Not Just a Game Anymore: Can NFT enabled Play-To-Earn Games transform the Landscape of Work and Play?
To say that the emergence of NFT technology has been a point of contention of late would be selling the story short; you’d be hard-pressed to find anyone without a strong opinion on the topic.
It’s a simple idea in principle: NFTs are essentially title deeds made of code, forged on the blockchain, granting legal ownership of digital assets to whoever purchases them. But mighty oaks from tiny acorns grow, and it didn’t take long for this simple idea to be applied to a range of different ventures, some more virtuous than others.
One high profile use case has been NFTs for the digital art world. A number of artists started to sell their work as NFTs, and buyers, largely viewing the purchase as an investment akin to cryptocurrency, bought them. The crowning moment of this trend came with the record-breaking sale of Everydays: The First 5000 Days, a digital collage by artist Beeple, which sold for over 69 million dollars as an NFT. This, naturally, was big news in the art world, and many praised NFTs as an answer to some of the tricky questions digital artists have been trying to solve for years, specifically questions around ownership of digital art. Others, however, saw the opposite edge of the sword, and criticised the technology for its environmental impact.
Cryptocurrency is ‘mined’ by setting up powerful PCs to do so automatically, a process which consumes both a huge amount of electricity (more than the entirety of Argentina, and rising, according to the BBC) and a lot of high-end PC components. The question of whether these practices are sustainable can be answered with a fairly definitive ‘No.’, at least in their current state, leaving the question of whether they’re worth using despite the drawbacks as the main consideration on the table.
PG Connects Digital #7 showcased the current NFT scene in gaming, in all of its complex glory, with a series of talks and panels dedicated to the subject.
Gabby Dizon, Co-Founder of Yield Guild Games, had a particularly interesting take on the topic, discussing the potential of the emergingPlay-to-Earn’ model, through the lens of the explosively popular Axie Infinity. Play To Earn (PTE) is a new approach to a payment model for games, not so much an evolution of the previous P2P/F2P models as it is a complete reinvention; Play-to-Earn games offer what is essentially a paid job to their players, allowing them to earn digital assets with real-world monetary value as they play. These assets are enabled by NFT technology, and stored on the blockchain.
This idea in itself is not technically new; players have been able to earn digital objects with real-world value since 2002 in Magic: The Gathering Online, for example, but the introduction of NFT technology makes it notably easier to implement and maintain rather than creating a bespoke system for every individual game. The structures and services that have sprung up around this kind of game are also new, and interesting, no matter your stance in the NFT debate.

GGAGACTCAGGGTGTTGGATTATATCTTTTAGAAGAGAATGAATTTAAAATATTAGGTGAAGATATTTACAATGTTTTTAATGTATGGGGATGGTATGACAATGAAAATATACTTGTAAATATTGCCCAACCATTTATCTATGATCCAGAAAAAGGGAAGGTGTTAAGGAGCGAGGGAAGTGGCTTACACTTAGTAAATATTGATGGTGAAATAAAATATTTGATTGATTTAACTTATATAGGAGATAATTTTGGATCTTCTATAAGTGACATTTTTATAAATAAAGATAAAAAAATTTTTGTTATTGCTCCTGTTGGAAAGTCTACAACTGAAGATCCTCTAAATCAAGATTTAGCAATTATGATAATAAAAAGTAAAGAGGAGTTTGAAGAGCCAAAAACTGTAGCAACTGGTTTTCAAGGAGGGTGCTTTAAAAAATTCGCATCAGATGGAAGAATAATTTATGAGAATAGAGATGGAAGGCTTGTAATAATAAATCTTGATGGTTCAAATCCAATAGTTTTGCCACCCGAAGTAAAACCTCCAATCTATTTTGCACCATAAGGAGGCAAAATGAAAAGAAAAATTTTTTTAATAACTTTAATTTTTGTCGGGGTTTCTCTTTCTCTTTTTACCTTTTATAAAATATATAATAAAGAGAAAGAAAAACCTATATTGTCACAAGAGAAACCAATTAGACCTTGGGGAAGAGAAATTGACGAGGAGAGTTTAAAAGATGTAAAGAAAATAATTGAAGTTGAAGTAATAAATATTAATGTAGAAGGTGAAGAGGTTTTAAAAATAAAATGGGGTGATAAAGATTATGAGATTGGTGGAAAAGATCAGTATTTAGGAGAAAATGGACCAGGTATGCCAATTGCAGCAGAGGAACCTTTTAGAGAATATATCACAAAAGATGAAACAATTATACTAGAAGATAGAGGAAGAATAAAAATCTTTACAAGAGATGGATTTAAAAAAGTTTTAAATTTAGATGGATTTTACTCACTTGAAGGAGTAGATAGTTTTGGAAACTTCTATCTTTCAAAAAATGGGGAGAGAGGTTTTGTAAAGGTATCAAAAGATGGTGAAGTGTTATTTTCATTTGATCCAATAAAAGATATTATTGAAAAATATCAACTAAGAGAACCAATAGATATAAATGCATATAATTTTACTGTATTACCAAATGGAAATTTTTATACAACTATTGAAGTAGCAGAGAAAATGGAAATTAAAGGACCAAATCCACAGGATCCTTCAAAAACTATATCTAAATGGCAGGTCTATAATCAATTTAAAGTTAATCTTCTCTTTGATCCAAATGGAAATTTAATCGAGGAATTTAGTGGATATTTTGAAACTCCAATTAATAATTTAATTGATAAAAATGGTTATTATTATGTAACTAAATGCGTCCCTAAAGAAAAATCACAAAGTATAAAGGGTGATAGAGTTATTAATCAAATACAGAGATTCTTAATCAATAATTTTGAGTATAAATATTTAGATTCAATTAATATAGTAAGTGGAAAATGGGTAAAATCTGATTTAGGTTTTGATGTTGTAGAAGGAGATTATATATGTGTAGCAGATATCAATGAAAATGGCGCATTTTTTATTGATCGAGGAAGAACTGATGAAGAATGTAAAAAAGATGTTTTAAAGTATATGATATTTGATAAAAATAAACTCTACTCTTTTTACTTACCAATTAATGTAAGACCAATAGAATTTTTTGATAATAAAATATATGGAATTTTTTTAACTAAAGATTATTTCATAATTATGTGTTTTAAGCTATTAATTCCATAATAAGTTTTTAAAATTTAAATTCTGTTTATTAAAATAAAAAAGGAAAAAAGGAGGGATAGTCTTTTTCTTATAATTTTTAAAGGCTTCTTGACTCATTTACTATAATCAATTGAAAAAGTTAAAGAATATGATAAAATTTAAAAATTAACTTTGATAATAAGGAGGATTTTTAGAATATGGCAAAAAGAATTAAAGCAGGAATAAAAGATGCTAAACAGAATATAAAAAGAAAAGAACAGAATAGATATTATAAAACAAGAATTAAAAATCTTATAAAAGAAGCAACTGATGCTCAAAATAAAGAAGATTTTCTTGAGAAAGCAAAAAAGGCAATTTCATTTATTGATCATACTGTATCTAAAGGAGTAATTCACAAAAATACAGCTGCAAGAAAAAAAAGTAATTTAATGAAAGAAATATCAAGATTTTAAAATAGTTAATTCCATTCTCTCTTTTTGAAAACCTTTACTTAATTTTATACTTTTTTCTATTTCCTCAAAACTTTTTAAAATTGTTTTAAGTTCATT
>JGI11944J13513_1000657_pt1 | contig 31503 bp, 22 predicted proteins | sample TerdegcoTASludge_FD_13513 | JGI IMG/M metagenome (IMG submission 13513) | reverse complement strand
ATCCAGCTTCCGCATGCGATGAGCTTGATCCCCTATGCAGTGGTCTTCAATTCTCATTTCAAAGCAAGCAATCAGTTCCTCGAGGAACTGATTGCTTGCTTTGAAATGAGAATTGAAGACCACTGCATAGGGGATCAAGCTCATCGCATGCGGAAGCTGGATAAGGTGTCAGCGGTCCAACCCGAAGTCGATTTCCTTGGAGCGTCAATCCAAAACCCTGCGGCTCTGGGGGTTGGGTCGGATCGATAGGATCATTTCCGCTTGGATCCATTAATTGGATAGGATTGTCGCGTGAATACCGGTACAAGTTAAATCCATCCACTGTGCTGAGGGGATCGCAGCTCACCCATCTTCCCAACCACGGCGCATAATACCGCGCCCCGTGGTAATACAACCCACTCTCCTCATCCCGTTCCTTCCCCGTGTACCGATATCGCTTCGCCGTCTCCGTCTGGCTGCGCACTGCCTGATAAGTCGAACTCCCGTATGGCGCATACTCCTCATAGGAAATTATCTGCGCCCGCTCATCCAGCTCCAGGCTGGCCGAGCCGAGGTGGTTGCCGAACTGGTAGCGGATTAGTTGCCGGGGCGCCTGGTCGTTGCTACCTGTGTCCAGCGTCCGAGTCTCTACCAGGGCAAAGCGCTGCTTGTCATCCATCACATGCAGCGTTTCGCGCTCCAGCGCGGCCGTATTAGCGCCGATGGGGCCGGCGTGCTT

Yield Guild Games is a Player Guild for Play-to-Earn games. While you can earn money in PTE games, you have to spend it to make it; you’ll need to purchase some in-game assets for real money in order to compete in the game, with the average price for a strong start in Axie Infinity somewhere around $1,000, making Pay-to-Play-to-Earn a more suitable moniker. Player Guilds purchase NFTs for different PTE games, then lend them to players so that they can get started with the game. Yield Guild also offers scholarships to players, which include coaching from the guild’s Community Leaders, that help players improve their skills in the game.
These services combine to offer more people access to PTE games, in terms of both money and skill. The result of this is that many people have been able to make more money playing Axie Infinity than they would have working a normal job. This was particularly true among rural farming communities in the Philippines, whose livelihoods were devastated by the disruption of the pandemic, but managed to find a way out thanks to Axie Infinity.
The sheer scale of this new format for games, and the potential it has, can be overwhelming, as it’s so far removed from anything we’ve seen in the past. The idea of people taking out loans, to buy digital assets, to play games, to earn money sounds far-fetched, but it’s happening, and Yield Guild are confident it’s here to stay. In fact, Dizon went so far as to claim that “Jobs in the Metaverse are the future of work.” referring to the broader world of interlinked PTE games/experiences he believes will exist in the future.
At first glance this whole enterprise sounds like a net positive; new opportunities for those struggling to find employment, and accessible ones at that, once a company like Yield Guild has covered the otherwise prohibitively high entry cost.
However, while Yield Guild may have supported those in need during the pandemic, they, and other Player Guilds like them, are now in a position of social power; their future actions and decisions will affect not just their own bottom line, but also the lives of individual players, indeed citizens, some of whom may now be fully dependent on PTE games to survive.
Time will tell whether Play-To-Earn turns out to be another NFT fad, glinting briefly in the spotlight like the digital art boom did, or if it will provide the future of work that Dizon predicts. Whichever way things pan out, however, one thing’s for certain: for the guild owners, developers, and especially the players involved, it’s not just a game anymore.
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